April 20, 2018
Two species of invasive dreissenid mussels, zebra mussel and quagga mussel, have become established in freshwater lakes, reservoirs, and rivers in the United States. Invasive mussels pose significant challenges for the Bureau of Reclamation and all agencies and industries that manage water. Invasive mussels are prolific breeders and can settle on or within water facility infrastructure such as water intakes, gates, diversion screens, hydropower equipment, pumps, pipelines, and boats. Additionally, invasive mussels negatively impact the natural ecology, which can be detrimental to species, including endangered species.
Maintaining and operating water supply and delivery facilities, water recreation, and other water dependent industries and economies in mussel infested water bodies is more expensive and complex. Public recreation is also impacted by mussel infestations by shell fragments degrading swim beaches; increased requirements and cost for boaters to have their watercraft inspected and decontaminated; and potential negative impacts to game fish.
Reclamation’s invasive mussel corporate task force is focused on a four-part strategy; monitoring and prevention of infestation, outreach and education, research and control; and mitigation. This strategy guides the effective and efficient use of staff and resources with a focus on those facilities where mussels have been confirmed (emphasis on containment), those where there has been no infestation (Columbia River Basin), and those facilities that will likely be impacted in the future. In developing a corporate strategy, the integration, involvement, and communication within Reclamation and with other affiliated organizations outside of Reclamation remains consistent.
In 2018 and in support of the Department of the Interior’s Safeguarding the West from Invasive Species Initiative, Reclamation provided an additional $3.4 million over the previous year enacted appropriations to build on, and expand, efforts to prevent, contain, and control invasive mussels. Much of the funding supports partnerships with federal, state, and tribes to accomplish activities such as monitoring in multiple states, the purchase and operation of watercraft inspection and decontamination stations in the Lower Colorado River basin, development of facility vulnerability assessments to determine risk for critical infrastructure in the Columbia River Basin, and increasing capacity for the Confederated Salish Kootenai Tribe at Flathead Lake for their Aquatic Invasive Species program.
Reclamation continues to invest in research to develop, evaluate, and demonstrate effective technologies for the detection, prevention, control, and management of mussels both in the lab and in a field setting. Significant progress has been made in the last five years on detection methodologies, laboratory capabilities, and closed pipe controls. Ongoing research will be focused on these priorities: 1. Continued improvements in early detection and monitoring methods; 2. Demonstration and evaluation of conventional and promising new open water control technologies; and 3. Identification and development of effective long-term biological and engineering solutions.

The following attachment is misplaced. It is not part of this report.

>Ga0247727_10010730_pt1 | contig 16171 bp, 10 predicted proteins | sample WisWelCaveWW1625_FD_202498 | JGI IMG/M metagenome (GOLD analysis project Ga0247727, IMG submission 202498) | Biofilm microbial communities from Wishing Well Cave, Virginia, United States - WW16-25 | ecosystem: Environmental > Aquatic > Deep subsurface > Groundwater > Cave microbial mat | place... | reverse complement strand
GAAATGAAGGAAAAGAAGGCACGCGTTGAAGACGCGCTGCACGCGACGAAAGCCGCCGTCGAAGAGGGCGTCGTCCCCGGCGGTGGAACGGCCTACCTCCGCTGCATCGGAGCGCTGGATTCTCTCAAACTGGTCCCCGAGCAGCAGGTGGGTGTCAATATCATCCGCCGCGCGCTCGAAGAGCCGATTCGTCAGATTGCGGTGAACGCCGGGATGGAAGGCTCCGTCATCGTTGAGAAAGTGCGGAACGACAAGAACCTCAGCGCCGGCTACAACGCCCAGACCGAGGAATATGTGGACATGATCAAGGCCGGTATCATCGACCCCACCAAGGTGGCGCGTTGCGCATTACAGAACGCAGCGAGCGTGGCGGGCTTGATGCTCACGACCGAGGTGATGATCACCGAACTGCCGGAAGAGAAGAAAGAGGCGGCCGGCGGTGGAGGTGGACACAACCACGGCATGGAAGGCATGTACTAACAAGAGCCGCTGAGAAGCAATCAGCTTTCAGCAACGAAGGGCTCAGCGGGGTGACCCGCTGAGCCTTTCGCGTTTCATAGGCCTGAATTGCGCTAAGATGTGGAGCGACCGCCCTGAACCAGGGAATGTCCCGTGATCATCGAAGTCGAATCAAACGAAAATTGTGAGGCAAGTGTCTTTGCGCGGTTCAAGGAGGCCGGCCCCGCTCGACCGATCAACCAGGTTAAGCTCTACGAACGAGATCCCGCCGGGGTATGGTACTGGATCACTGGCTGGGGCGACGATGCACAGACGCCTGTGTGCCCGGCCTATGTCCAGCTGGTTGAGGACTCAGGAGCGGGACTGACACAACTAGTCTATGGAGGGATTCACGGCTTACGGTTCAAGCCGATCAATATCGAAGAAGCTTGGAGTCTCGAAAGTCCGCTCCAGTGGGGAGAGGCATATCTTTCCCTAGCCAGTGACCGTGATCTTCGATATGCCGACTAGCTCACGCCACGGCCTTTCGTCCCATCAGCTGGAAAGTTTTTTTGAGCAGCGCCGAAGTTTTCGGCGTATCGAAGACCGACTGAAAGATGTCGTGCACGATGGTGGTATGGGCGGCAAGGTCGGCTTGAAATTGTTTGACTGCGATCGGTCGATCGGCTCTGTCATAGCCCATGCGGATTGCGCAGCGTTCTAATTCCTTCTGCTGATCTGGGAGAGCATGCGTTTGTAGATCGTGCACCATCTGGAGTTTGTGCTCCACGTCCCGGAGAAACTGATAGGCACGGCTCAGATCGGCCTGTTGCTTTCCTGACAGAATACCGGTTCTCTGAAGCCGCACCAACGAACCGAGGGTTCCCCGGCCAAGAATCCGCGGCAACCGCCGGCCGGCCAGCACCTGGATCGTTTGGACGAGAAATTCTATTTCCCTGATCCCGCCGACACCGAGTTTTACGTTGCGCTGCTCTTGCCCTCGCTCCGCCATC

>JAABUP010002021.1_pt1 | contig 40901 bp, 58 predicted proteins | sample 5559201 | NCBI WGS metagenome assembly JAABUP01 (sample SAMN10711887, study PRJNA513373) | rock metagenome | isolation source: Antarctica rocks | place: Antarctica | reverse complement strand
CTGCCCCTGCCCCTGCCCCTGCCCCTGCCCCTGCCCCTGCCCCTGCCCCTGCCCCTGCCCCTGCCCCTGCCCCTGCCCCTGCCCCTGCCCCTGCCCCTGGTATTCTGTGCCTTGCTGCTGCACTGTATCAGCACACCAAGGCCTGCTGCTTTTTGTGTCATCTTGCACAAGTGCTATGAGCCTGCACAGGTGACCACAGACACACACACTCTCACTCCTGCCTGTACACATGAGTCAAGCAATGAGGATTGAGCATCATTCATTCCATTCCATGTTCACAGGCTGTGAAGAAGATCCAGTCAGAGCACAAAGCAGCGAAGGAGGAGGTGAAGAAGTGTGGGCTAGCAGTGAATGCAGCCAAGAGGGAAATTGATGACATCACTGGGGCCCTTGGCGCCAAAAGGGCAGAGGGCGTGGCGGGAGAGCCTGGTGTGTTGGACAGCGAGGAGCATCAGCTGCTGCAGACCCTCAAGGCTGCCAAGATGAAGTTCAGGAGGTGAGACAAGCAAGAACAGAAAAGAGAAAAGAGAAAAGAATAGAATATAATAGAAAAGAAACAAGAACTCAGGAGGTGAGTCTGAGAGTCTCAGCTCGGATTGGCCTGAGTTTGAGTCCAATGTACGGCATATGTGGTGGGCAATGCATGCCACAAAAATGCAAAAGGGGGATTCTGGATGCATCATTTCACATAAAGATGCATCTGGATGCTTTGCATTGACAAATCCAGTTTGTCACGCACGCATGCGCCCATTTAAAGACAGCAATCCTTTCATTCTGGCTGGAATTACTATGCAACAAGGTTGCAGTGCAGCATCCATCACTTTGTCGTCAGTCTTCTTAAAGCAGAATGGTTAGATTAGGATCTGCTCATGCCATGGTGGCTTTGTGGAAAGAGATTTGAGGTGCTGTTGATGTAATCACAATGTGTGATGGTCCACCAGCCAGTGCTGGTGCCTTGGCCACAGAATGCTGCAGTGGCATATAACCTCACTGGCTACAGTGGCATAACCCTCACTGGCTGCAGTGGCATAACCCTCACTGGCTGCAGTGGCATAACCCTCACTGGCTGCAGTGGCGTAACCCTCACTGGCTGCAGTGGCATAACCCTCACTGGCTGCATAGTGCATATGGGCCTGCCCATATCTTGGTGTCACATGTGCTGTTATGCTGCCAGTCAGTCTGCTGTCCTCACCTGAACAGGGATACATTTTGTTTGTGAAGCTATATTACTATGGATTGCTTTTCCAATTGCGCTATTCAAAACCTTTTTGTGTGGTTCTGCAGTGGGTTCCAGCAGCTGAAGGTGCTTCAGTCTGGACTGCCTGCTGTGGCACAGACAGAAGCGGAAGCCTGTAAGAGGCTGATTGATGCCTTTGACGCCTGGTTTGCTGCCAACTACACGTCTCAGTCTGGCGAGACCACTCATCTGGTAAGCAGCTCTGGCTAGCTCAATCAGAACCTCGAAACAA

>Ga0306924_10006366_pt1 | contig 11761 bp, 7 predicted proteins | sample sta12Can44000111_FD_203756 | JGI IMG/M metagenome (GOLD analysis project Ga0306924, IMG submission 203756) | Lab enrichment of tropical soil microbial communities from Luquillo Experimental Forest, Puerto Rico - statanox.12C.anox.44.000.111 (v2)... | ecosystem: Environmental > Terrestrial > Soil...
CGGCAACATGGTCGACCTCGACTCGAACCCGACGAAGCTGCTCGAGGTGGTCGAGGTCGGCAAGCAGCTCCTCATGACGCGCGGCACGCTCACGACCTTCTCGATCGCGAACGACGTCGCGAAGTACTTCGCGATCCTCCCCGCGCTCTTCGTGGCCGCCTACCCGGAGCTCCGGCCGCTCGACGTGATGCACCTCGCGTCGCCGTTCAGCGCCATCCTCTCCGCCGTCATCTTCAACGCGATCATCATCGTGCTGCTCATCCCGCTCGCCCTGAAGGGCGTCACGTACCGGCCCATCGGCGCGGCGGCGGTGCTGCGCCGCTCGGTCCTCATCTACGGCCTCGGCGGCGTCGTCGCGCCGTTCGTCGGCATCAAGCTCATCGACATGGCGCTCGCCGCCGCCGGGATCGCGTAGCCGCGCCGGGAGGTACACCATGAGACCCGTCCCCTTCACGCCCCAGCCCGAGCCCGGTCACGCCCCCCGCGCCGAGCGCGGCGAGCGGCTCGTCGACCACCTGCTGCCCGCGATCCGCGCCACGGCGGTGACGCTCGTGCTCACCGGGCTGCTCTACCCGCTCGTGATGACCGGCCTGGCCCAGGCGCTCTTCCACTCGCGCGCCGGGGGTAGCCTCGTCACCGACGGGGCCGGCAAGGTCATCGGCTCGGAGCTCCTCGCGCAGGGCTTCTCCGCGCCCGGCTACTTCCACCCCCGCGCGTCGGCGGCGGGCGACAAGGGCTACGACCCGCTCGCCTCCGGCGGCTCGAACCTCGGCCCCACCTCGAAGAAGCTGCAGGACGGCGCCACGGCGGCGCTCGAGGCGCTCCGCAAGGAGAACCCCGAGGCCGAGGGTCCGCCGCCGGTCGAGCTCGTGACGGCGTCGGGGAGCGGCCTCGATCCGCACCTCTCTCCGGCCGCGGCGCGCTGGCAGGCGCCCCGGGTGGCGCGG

In December 2017, Reclamation launched a prize competition seeking innovation solutions for the 100-percent eradication of invasive mussels from large reservoirs, lakes, and rivers in a cost effective and environmentally sound manner. Reclamation is making a total prize purse of $100,000 available. Response to this challenge was significant and submissions continue to be judged. This challenge launched Stage 1 of an envisioned three-staged Grand Challenge that is planned to include laboratory-scale and field-scale demonstrations.
To learn more about Reclamation’s invasive mussels efforts, see https://www.usbr.gov/mussels/.
For more information on the mussel prize challenge and other research efforts related to mussels, please see our latest Knowledge Stream magazine that is focused on this topic. https://www.usbr.gov/research/ks.html.
To learn more about the Department of the Interior’s Invasive Species Coordination and Safeguarding the West from Invasive Species Initiative, see https://www.doi.gov/ppa/office-of-policy-analysis-invasive-species-coordination.